The first and second errors were that the court ruled that no authority was shown on the part of Captain Gibson to bind the defendant in respect to the repairs made upon the Spartan, and in striking out the testimony respecting Gibson's acts and statements. Crosby, who was the agent of the insurance company at Buffalo, testified that he "gave no orders or instructions to any person or persons whatsoever as to the repairs on the steamer, nor did he assume any responsibility therefor; that he sent Gibson to Detroit to act on the survey on the Spartan, and afterwards sent him to see that no more repairs were put on the steamer than were called for by the survey, as the Spartan had been damaged on previous occasions and not properly repaired;" and further, that " Mr. Gibson was sent by the insurers from Buffalo to hold a survey on the steamer before she was repaired.” This is all the evidence bearing on Gibson's authority, and the court was justified in its action. Why Gibson was not called as a witness does not appear.

Opinion of the Court.

It is urged, thirdly, that the court erred in excluding the question put to the witness Patterson: “What is the custom of Canadian vessels about carrying a lookout forward ?” The Canadian statute provided that every steamer should, in a fog, mist, or falling snow, go at a moderate speed, and that nothing in the rules prescribed should exonerate any ship, or the owner, or master, or crew thereof from the consequences of any neglect to keep a proper lookout, etc.

In The Farragut, 10 Wall. 334, 338, it was held that the rule laid down by Congress to the same effect intimated that the lookout was one of the ordinary precautions which a careful navigation involved; and Mr. Justice Bradley, delivering the opinion of the court, said : “A lookout is only one of the many precautions which a prudent navigator ought to provide; but it is not indispensable where, from the circumstances of the case, a lookout could not possibly be of any service.” Evidence of a custom to run at full speed in a dense fog, without a lookout, and contrary to the statute, would be clearly inadmissible, and would be of no avail if established.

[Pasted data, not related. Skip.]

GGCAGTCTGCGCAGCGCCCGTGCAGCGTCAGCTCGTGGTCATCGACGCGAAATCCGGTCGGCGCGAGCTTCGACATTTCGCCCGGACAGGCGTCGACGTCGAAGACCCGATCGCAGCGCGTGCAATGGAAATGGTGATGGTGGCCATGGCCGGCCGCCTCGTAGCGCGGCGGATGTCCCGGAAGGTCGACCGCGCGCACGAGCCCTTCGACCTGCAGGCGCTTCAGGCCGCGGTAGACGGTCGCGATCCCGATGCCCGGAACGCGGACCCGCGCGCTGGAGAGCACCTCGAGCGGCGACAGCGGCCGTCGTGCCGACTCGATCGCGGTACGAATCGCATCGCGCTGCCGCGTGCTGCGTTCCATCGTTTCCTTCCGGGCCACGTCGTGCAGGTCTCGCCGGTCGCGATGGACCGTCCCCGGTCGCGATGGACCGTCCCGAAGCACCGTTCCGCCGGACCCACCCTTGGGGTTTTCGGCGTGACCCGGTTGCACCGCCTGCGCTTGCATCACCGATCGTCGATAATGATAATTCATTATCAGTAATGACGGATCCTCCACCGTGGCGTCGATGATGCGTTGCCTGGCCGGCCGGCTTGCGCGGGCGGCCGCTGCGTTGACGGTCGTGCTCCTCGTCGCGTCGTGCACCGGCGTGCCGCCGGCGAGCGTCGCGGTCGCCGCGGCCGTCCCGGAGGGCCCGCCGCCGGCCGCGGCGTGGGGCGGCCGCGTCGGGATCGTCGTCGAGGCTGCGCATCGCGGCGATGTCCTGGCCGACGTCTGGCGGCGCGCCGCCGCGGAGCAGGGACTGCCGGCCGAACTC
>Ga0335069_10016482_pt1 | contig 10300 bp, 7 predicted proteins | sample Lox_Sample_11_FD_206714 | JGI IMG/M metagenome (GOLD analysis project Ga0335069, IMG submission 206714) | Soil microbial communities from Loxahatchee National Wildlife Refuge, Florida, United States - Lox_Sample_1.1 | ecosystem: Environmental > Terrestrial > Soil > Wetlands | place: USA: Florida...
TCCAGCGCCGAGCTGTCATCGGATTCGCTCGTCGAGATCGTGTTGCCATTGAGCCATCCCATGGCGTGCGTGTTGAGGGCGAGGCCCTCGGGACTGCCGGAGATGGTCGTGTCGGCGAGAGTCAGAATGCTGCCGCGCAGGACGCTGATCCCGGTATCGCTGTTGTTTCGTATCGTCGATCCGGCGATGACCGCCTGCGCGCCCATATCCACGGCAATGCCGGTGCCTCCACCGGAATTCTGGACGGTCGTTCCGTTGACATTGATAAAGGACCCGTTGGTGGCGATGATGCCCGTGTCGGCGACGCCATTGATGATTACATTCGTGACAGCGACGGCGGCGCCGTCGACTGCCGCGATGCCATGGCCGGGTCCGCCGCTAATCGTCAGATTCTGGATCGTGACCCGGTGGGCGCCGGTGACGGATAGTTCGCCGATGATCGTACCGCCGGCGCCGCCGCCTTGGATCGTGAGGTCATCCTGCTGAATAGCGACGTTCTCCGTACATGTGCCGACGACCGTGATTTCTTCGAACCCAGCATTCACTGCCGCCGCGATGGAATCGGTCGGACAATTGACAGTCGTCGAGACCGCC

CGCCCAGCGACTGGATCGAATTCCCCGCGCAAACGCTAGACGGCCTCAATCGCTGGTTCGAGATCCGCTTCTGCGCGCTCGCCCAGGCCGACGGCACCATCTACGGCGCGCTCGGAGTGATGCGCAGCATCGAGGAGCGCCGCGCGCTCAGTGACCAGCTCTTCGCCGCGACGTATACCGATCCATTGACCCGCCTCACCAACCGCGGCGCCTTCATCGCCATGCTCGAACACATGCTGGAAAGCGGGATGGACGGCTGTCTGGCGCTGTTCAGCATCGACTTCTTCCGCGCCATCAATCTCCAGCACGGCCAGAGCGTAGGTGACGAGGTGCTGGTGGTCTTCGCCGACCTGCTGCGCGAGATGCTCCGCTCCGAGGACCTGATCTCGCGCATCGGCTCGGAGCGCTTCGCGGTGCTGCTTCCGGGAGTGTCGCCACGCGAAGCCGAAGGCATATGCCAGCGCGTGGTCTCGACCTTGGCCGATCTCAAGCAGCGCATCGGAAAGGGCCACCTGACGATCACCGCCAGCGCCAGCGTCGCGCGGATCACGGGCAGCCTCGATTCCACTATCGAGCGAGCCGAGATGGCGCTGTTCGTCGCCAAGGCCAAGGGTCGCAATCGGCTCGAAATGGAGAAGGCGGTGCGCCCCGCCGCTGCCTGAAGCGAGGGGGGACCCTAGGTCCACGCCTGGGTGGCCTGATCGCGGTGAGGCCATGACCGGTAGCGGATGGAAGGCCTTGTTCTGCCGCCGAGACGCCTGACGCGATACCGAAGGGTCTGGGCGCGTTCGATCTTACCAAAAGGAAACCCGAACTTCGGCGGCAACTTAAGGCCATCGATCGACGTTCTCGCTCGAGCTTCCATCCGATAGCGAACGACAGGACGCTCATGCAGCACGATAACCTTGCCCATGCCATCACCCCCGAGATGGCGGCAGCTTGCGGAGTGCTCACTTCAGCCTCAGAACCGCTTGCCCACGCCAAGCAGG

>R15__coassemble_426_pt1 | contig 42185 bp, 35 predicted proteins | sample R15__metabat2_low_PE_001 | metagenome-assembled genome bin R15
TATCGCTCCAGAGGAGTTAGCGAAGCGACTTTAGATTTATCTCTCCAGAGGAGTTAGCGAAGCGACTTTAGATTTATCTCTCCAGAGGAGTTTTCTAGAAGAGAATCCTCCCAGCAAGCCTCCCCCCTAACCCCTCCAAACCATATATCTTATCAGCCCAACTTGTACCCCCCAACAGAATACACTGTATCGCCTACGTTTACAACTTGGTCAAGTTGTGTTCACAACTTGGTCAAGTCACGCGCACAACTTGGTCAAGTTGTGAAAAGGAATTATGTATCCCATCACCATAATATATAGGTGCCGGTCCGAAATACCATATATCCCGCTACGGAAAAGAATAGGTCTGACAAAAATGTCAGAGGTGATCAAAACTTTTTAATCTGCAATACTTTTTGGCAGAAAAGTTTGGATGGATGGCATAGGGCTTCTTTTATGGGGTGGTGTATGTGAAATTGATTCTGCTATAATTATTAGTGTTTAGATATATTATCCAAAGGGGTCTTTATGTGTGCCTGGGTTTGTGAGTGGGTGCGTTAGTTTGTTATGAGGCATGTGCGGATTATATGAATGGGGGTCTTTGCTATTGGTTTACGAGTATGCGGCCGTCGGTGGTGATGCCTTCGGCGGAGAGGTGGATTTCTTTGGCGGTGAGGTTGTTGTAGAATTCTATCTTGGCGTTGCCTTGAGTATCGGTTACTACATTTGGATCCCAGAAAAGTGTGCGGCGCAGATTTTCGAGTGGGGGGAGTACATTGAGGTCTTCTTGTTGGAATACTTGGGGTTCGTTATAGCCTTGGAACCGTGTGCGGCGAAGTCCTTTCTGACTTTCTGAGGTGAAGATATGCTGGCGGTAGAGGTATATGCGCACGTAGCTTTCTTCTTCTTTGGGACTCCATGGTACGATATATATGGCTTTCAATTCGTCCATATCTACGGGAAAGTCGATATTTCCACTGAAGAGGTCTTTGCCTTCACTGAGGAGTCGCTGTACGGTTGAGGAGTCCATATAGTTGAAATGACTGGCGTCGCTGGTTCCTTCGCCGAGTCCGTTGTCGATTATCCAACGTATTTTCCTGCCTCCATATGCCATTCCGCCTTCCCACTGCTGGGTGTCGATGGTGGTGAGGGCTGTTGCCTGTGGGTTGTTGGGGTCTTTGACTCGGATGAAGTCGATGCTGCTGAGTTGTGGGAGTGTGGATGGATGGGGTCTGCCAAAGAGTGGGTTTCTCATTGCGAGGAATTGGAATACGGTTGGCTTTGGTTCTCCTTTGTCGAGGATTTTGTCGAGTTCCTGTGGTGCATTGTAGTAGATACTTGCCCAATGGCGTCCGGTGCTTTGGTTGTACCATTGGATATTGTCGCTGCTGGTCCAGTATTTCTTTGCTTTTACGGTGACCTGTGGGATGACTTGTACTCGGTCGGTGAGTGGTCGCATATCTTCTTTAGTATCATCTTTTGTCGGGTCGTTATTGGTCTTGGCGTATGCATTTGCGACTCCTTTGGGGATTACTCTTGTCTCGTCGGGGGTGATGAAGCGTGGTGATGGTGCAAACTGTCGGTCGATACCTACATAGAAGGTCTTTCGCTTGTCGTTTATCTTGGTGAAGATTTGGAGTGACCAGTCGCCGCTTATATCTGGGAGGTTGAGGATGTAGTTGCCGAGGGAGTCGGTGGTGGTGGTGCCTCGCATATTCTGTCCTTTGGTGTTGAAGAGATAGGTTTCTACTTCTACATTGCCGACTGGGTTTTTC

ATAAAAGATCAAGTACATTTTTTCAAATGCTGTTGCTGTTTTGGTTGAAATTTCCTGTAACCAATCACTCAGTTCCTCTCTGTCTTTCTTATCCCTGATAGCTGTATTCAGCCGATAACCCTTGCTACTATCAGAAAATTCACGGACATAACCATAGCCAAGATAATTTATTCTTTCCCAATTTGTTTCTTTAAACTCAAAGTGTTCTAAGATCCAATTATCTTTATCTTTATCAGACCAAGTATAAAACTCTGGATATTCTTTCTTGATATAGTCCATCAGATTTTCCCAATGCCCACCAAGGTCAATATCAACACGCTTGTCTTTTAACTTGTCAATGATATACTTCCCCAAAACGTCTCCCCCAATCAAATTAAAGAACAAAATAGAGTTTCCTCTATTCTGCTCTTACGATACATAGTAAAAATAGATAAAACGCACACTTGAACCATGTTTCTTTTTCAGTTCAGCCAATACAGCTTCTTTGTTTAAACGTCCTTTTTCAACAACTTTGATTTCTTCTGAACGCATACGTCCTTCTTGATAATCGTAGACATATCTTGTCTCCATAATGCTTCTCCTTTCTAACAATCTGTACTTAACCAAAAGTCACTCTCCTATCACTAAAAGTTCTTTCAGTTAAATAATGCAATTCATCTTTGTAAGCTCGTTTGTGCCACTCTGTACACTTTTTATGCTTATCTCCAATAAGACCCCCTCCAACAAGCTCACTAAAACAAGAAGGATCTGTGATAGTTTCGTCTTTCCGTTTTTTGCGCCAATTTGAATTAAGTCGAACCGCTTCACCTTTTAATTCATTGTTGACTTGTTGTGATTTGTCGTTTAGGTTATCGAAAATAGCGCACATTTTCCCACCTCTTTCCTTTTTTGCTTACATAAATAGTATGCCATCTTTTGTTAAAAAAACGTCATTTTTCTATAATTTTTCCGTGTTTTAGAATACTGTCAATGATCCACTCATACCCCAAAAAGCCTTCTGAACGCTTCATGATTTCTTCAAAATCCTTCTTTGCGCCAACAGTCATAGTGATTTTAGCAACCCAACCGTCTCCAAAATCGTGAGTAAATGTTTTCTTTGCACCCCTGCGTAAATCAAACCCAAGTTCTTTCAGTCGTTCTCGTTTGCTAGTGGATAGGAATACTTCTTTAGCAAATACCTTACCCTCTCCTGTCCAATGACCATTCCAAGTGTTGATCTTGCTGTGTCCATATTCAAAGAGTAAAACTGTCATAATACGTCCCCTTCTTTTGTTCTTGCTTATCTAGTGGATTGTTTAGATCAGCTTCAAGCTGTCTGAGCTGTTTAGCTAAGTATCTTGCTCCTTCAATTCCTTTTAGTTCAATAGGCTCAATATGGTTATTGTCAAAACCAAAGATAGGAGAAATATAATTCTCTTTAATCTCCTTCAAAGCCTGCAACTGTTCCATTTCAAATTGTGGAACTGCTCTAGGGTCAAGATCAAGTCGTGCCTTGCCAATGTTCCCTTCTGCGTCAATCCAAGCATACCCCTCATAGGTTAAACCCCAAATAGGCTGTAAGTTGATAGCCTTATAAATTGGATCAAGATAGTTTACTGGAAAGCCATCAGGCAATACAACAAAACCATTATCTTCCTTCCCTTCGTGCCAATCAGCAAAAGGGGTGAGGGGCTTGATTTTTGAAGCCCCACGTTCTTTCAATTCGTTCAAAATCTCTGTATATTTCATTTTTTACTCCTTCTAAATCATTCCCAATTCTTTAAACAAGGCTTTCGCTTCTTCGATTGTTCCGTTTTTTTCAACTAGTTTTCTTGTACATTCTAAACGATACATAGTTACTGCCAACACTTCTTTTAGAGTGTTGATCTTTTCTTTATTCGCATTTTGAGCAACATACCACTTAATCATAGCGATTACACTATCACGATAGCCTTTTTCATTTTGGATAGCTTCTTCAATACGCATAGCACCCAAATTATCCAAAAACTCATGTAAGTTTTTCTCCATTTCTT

It is also objected that the protest was admitted in evidence. That protest consists of the statement signed by the master, mates and wheelman, and the declaration of the notary that he protests at the request of the master, as well on his own behalf as on the behalf of the owners, freighters, officers and crew, against all and singular the cause and causes operating as aforesaid, etc., and more especially “ against the storm and heavy winds and gales, high and dangerous seas, fogs and defective compass, experienced on her late voyage;

" all of which is certified by the notary public as being a true copy filed in his office. Undoubtedly the protest of the captain, so long as he was living, would not be evidence on one side or the other, unless to contradict him if he varied from it, and it is said in Arnould on Insurance, (2d ed. by Perkins) Vol. II, p. 1353, that it would not be made evidence as against the assured, if the brokers showed it to the underwriters with other papers relating to the loss on demand of payment. But it was admissible in this case, not on the ground of agency, but because it was made part of the proofs of loss, being directly referred to


in the proofs in the statement that the vessel ran ashore, "and became a wreck and total loss, and was duly abandoned by the owners to her insurers, as will appear by certified copy of the protest of her master and mariners, heretofore served upon you.” Hence the admission of the proofs of loss involved the admission of the explanatory writing. Ins. Co. v. Newton, 22 Wall. 32.